HIAS head blames Trump for continued rise in antisemitism, hate

‘We can’t count on our national leaders to welcome the stranger and protect each of us, so we must rise to the occasion ourselves.’

By
October 27, 2019 19:52
3 minute read.
Mark Hetfield, president and CEO of the Hebrew Immigrant Aid Society (HIAS)

Mark Hetfield, president and CEO of the Hebrew Immigrant Aid Society (HIAS). (photo credit: Courtesy)

President Donald Trump is not the cause of antisemitism in the United States, but he is not effectively fighting it either, said Mark Hetfield, president and CEO of the Hebrew Immigrant Aid Society (HIAS).

Speaking to The Jerusalem Post on Sunday, the one-year anniversary of the Pittsburgh shooting – the deadliest attack on the Jewish community in the history of the United States – Hetfield said that Trump “continues to stoke the fires of hate and fear that have burned in our society for hundreds of years,” and that many of his colleagues “don’t call on him on this language and simply stand by in complicit silence.

“We can’t count on our national leaders to welcome the stranger and protect each of us, so we must rise to the occasion ourselves,” he continued.

Hetfield’s organization is the global Jewish response to refugees. It was founded in 1881 to assist Jews fleeing pogroms in Russia and Eastern Europe, was instrumental in relocating Jews during the Holocaust and later in assisting with Ethiopian Jewish and Russian immigration, as well. Since 2000, HIAS expanded its work to include assistance to non-Jewish refugees.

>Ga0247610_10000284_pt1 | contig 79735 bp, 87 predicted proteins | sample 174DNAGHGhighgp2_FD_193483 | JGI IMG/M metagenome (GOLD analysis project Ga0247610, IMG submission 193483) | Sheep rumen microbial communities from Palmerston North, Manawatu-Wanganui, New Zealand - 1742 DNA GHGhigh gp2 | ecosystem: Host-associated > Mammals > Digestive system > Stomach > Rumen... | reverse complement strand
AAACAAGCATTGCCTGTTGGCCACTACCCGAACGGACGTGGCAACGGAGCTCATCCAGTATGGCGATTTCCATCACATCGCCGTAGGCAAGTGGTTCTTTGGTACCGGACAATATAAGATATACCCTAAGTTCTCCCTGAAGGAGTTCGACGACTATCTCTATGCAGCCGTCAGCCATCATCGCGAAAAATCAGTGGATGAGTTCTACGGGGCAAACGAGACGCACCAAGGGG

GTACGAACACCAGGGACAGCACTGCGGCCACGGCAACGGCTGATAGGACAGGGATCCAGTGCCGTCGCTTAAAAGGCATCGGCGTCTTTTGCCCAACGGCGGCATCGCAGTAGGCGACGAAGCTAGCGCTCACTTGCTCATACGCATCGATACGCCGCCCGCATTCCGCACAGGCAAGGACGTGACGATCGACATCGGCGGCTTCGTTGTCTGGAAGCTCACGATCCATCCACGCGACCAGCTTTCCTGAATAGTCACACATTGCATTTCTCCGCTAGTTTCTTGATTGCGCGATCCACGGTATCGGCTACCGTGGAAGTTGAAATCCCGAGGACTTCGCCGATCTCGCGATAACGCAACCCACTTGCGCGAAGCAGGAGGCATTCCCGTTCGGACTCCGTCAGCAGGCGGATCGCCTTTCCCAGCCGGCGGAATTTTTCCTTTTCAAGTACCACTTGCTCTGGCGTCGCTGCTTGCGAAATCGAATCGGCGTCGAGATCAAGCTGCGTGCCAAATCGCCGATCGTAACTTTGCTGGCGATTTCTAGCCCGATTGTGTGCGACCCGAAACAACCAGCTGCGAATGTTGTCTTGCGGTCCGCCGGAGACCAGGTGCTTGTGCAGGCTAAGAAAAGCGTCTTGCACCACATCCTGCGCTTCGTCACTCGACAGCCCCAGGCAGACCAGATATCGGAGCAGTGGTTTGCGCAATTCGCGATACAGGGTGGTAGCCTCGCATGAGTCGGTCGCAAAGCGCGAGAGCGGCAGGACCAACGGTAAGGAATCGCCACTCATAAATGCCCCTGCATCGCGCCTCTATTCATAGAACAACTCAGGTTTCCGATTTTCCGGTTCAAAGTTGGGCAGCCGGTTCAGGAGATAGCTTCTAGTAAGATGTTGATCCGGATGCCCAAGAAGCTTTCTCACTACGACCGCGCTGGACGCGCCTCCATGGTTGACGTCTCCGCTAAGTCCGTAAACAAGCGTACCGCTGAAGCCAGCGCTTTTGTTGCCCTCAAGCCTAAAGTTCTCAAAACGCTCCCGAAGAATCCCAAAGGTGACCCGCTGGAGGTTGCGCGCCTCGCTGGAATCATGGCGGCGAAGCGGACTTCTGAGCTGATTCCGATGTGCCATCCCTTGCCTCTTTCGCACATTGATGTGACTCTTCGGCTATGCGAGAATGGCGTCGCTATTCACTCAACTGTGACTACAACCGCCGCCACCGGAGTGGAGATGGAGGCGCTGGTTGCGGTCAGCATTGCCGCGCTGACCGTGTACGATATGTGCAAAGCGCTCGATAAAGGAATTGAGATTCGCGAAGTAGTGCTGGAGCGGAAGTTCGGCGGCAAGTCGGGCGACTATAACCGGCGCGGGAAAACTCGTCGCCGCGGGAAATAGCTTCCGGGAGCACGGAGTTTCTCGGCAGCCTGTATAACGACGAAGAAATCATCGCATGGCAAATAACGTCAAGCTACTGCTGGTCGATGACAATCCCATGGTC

The organization became tied to the Pittsburgh shooting, during which 11 people were killed, when the attacker – hours before opening fire at the Tree of Life synagogue – posted on social media that he could not “sit by” while the Jewish nonprofit that protects refugees brings “invaders in that kill our people.”

Hetfield said it is understood that 46-year-old Robert Gregory Bowers was referring to HIAS and that it is possible that Bowers chose Tree of Life because Dor Hadash, one of the three congregations housed in the building, had participated in HIAS’s National Refugee Shabbat the week prior.

In 2019, close to 300 Jewish communities across the country showcased strong support for refugees on that Shabbat. This year, Hetfield said, Refugee Shabbat will take place on March 20, to distance it from the attack.

“After the attack last year, we were hoping things would change, we were hoping that Trump would stop using the same slurs against asylum seekers,” Hetfield told the Post. He said that Trump often refers to asylum seekers as “invaders,” a word that he believes was borrowed by Bowers for his affidavit.

“We were hoping he would stop using that language at a minimum,” he said. “But nothing has improved.”

He noted that the president even used the word to describe asylum seekers and refugees before the Republican Jewish Coalition in April.

In addition, he said that the president has continued to reduce the number of refugees allowed in the United States at a time when there are a greater number of people seeking refuge than even after World War II. Trump allowed 30,000 refugees into the country in 2019 and has only committed to allowing 18,000 into the country in 2020, Hetfield said. This represents the lowest number in the nearly 40-year history of the US Refugee Admissions Program.

He admitted that the Trump administration has approved federal grants to help “harden” Jewish institutions. But Hetfield said that “it is not enough to just fortify ourselves. We need to deal with the root causes of these attacks: gun control and hate speech.”

Antisemitism, according to Hetfield, saw a sharp increase during the era of the Obama administration. Under Trump, he said, all forms of hate “have just grown and continued.”

Welcoming the stranger is mentioned 36 times in the Torah, Hetfield pointed out, and he said that the Jewish community must not fail to fight antisemitism and all other forms of hatred.

“Antisemitism is one unique form of hatred, but it never exists in isolation,” he said. “Homophobia, Islamophobia – it all needs to be confronted.”


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